In addition to focused weekly exercises and responses, students are expected to contribute at least one page of conversation on the dialogue page in each of the three areas.  This conversation should include your observations, questions, new resources, frustrations, and hopes that reflect experience in your ministry.  Your contributions can be single sentences or longer paragraphs that total no less than a page (250 words) in each area.  You can initiate new conversations, or respond to comments by others.  You are expected to be respectful and encouraging to others, as we explore these areas and learn together. 


3.  The final paper should summarize your primary discoveries in defining your issues of ministry and your next steps based on the class content, including readings, exercises, responses, and dialogue. You can quote your own materials and comments by others, by citation.  It should be about 10 pages (2,500 words) and sent directly to the instructor on line.  Paper is due December 12, 2003. 

Bibliography of hard copy and on-line materials will be posted as a class resource.  Students are encouraged to explore these resources and use them freely during our exchanges. 

Grades for credit will be based 1/3 on your weekly exercises, 1/3 on your responses and dialogue with others, and 1/3 on your final paper. 


Course Syllabus of themes and exercises

Personal Introduction: Students will give name, your denomination, your gender and age, community name, ministry name, your denomination and status (lay or clergy) and tenure in this location.

September 9

1. Focus-  Defining your small church ministry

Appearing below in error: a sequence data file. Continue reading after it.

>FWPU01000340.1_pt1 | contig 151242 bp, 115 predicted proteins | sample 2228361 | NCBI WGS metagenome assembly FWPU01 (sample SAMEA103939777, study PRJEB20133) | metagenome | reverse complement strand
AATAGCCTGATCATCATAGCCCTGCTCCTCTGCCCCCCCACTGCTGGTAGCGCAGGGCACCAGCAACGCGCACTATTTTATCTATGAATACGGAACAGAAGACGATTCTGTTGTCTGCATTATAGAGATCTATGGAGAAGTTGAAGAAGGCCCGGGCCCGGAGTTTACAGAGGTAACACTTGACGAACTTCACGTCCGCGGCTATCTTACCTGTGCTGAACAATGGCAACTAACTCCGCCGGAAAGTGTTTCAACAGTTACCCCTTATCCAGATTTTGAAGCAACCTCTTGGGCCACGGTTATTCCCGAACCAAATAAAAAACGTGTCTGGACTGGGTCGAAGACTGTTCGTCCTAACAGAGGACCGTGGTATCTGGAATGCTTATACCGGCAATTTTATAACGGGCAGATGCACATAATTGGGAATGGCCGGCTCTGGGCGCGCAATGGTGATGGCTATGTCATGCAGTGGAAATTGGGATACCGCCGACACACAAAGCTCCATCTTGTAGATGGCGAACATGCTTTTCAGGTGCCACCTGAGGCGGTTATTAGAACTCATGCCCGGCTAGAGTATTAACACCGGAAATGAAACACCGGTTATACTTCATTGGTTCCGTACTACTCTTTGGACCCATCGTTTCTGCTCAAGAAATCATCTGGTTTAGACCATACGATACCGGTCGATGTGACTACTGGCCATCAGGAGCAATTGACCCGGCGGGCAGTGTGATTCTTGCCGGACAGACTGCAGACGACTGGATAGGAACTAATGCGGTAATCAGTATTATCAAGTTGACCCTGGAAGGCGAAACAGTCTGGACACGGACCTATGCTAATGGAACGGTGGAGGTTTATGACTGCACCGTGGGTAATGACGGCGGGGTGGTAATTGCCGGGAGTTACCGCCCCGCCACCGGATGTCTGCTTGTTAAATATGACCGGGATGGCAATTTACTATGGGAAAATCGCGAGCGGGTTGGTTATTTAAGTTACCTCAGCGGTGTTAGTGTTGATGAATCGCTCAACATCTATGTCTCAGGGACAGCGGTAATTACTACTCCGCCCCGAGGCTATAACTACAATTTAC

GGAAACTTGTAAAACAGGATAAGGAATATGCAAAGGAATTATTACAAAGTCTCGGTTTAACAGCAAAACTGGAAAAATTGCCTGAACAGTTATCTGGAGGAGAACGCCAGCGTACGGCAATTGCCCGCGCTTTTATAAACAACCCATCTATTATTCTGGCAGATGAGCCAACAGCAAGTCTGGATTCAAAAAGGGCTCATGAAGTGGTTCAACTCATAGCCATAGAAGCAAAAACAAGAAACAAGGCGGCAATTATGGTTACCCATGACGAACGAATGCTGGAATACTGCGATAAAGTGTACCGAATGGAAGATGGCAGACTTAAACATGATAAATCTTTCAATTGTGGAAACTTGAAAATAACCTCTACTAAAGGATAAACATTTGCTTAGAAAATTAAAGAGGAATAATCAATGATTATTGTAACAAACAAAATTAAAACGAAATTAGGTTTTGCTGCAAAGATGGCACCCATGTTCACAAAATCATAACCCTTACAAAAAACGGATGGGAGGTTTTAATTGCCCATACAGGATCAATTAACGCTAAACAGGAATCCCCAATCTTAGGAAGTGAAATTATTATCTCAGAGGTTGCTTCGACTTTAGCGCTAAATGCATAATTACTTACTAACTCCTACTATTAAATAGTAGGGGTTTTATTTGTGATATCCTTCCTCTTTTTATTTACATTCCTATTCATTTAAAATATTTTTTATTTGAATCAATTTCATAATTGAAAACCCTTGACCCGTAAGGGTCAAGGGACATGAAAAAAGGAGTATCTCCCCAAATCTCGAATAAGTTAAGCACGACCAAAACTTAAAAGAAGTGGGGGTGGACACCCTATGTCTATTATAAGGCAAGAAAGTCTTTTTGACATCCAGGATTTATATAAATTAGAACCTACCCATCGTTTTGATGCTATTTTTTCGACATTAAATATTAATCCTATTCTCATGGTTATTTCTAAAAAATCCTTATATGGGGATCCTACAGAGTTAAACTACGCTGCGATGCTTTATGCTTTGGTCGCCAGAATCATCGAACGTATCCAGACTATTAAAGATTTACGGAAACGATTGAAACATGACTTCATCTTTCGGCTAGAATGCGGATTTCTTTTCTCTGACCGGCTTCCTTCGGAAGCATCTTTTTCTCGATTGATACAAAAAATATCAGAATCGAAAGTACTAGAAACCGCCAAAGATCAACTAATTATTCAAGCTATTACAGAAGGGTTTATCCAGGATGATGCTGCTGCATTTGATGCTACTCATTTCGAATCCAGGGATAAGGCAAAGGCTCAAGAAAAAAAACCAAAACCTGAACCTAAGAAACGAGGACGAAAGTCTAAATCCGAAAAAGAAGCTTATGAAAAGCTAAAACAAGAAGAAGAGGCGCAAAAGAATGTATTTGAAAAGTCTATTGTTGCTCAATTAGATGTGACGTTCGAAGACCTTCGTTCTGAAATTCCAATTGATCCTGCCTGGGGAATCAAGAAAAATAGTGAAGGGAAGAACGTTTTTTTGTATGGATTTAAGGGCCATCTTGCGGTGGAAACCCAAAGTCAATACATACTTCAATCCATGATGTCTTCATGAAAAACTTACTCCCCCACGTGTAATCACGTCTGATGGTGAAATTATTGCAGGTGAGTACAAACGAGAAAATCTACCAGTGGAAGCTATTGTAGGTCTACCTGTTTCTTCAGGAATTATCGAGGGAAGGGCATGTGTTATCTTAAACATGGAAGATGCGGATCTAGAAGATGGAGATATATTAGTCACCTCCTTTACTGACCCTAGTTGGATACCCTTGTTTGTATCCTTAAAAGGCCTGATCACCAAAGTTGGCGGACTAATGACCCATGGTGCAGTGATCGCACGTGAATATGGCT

Exercise 1: Describe your congregation

Identify five positive features

Identify three problems


September 16

2. Focus – primary group, single cell, social capital 

Exercise 2 -- sanctuary seating / or list the characters and their functions

September 23

3. Focus – Membership growth, Adoption, Kindred Spirits

Exercise 3 – patterns of joining, sources, extended networks 

September 30  

4.  Focus –  Pastor as professional  and  “Lover”

Exercise 4 – List pastor’s five expectations and satisfactions

Make a similar list of members (and extended family) 

October 7

5.  Focus – Review of Caring

Conversations on materials raised on dialogue board 



October 14

6. Focus – Sense of time in Small Church

Exercise 5 -- Time line

October 21

7. Focus – Sense of place in Small Church

Exercise 6– “silent history” in spaces and artifacts

October 28

8.  Focus – Shaping the future by defining the past

Exercise 7 – ritual of weekly/ monthly/ annual events

November 4

9.  Focus – Review of Belonging

Conversations on materials raised on dialogue board 



November 11

10.  Focus – Clarity of purpose, function of conflict

            Exercise 8 – Defining purpose and using conflict

November 18

11.  Focus – Community witness, ministry and beyond

            Exercise 9– claiming your style, funding your program

[November 25 Thanksgiving week]

December 2

12. Focus – Old partners and new sources for ministry

            Exercise 10 – Identifying resources, expanding options

December 9

13.   Focus – Review of Course

Conversations on materials raised on dialogue board 

December 12 

semester ends, papers due  Please request extensions if needed. 


Hartford Seminary  77 Sherman Street  Hartford, CT  06105   860-509-9500